Thursday, September 10, 2015

Recalling 9/11

K called from Florida, "Planes crashed into the World Trade Center and one of the towers just fell." Unemployed in Los Angeles and half asleep at 7:30 AM, I shuffled downstairs to the TV, past Joy as she prepared for work. At first, all I saw was a dirty cloud obscuring southern Manhattan. Then a stunned announcer said the second tower had just collapsed. Joy joined me, work forgotten as we learned of the attack.

Other friends phoned throughout the day. Paul Rugg speculated about the pilots of the doomed aircraft, certain they weren't Americans forced to crash. TJ, a Vietnam vet, was incensed at the footage of jubilant Palestinians with their candy and AK-47s. He wished he could gift them with a nice buttering of napalm. In a grim mood, I agreed.

Watching TV and power-chewing Nicorette, I mostly felt numb — except when the subject was jumpers. Then I felt horror. Go to work, sip coffee, joke with your pals, then decide whether you'll suffocate, burn alive, or leap a quarter mile to certain death. Questions of etiquette arise: jump solo or hold hands with a co-worker? Perhaps several of you link arms and form a chain, finding courage in numbers. Or do you clutch a table cloth and step into the air, desperately hoping it slows your fall?



The journey takes ten seconds.


Air velocity rips away your shoes.


You explode on impact.


I will always be haunted by the jumpers of 9/11.


Oceans of paper were blasted from the towers, filling the New York sky like the Devil's ticker tape. Invoices and wedding invitations floated down to gray sidewalks.

My friend Cathy, who worked in D.C., reported chaos as the government sent everyone home at once following the Pentagon attack. One jammed intersection turned scary as a man leaped out of an SUV brandishing a pistol and attempting to direct traffic.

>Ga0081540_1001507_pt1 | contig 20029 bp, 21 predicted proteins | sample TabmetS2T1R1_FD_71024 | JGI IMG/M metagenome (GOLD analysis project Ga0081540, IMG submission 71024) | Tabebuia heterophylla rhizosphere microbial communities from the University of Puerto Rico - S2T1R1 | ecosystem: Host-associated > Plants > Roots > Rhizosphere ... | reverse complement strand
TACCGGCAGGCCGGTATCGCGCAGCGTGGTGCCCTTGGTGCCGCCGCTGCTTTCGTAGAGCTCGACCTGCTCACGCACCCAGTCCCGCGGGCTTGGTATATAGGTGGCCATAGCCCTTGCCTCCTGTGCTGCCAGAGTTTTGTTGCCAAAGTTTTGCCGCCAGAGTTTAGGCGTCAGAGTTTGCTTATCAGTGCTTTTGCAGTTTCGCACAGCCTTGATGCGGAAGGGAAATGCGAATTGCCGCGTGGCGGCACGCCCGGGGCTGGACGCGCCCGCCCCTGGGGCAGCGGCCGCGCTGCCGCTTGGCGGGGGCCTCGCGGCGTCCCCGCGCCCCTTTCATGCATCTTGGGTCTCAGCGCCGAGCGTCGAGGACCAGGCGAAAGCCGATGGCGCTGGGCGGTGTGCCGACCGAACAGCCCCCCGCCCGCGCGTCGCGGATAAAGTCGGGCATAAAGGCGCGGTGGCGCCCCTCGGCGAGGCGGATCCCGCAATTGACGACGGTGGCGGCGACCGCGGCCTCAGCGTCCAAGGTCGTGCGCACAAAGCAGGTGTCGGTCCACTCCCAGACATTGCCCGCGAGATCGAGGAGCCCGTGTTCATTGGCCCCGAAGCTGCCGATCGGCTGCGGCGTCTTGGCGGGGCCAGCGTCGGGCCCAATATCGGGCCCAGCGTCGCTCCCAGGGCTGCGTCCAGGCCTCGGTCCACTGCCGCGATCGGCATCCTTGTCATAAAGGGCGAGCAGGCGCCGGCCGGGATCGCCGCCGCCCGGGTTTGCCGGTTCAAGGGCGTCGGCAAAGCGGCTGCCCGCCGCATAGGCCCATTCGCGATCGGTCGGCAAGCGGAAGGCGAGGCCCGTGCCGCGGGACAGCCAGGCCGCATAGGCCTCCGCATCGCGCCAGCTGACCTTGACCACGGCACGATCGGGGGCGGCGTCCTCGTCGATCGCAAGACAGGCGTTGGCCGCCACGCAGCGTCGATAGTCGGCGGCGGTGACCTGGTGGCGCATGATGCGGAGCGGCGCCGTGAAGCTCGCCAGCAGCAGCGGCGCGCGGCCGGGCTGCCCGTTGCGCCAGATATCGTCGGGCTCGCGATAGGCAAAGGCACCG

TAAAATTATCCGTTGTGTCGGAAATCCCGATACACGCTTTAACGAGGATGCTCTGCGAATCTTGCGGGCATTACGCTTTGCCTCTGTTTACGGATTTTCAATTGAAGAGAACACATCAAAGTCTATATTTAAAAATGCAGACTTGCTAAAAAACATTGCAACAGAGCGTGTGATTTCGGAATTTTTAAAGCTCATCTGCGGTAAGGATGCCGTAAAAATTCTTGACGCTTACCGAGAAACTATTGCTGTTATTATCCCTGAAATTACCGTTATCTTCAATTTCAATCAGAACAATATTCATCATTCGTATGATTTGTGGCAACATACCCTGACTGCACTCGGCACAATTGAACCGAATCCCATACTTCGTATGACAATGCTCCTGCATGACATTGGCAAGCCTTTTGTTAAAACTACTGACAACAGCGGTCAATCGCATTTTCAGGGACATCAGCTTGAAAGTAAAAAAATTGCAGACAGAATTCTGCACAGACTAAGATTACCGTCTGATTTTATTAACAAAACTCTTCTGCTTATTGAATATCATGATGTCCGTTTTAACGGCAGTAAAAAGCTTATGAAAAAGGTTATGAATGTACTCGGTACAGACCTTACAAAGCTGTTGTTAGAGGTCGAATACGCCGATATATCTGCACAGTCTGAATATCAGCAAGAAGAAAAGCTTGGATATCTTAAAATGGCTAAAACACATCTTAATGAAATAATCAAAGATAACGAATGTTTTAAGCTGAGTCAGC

Being murdered is not a heroic act, though it can be. Flight 93 passengers fought back and died, saving many more in their sacrifice. North Tower Port Authority employees rescued over 70 people before perishing.


There were many heroes that day.

My sister Mary Pat and I had dinner at a coffee shop. She was passing through town, leaving a job in Mountain View, CA to return to Phoenix. Depressed by the day's events, our meal was not jolly.

Later, Joy tried to give blood, but the hospital was overwhelmed with donations and refused.

Vulnerability, grief, dismay, anger.

Such a beautiful morning with a sky so blue.

(Photos from: Little Green Footballs.)

Repost: Sept. 11, 2008

Update: Strange to reread this. TJ died in 2009 and K passed away just over a year ago. My wife, Joy, and I are doing well, as is Paul Rugg who now rides the train

Repost: Sept. 11, 2013

Update: I had cancer surgery last year, but recovered. My wife is doing well and my sister battles her own health woes. I have not heard from my friend Cathy in a few years.  Paul Rugg continues riding the train in addition to being a voice over machine.

2 comments:

Joanna Gillian said...

Okay, I'm like.... a month late. I don't like to dwell on that day. I remember where I was when it happened and how sick I felt for ....days after. SICK. ANGRY. Suspicious. Name it.

Funny, but I've never been inside the WTC. I've seen it in movies (1976 King Kong, Mazes and Monsters with Tom Hanks...late 70's, early 80's) It was ICONIC.

John P. McCann said...

I remember seeing it in NYC, but never got closer than the Empire State building. Now I wish I'd stopped by.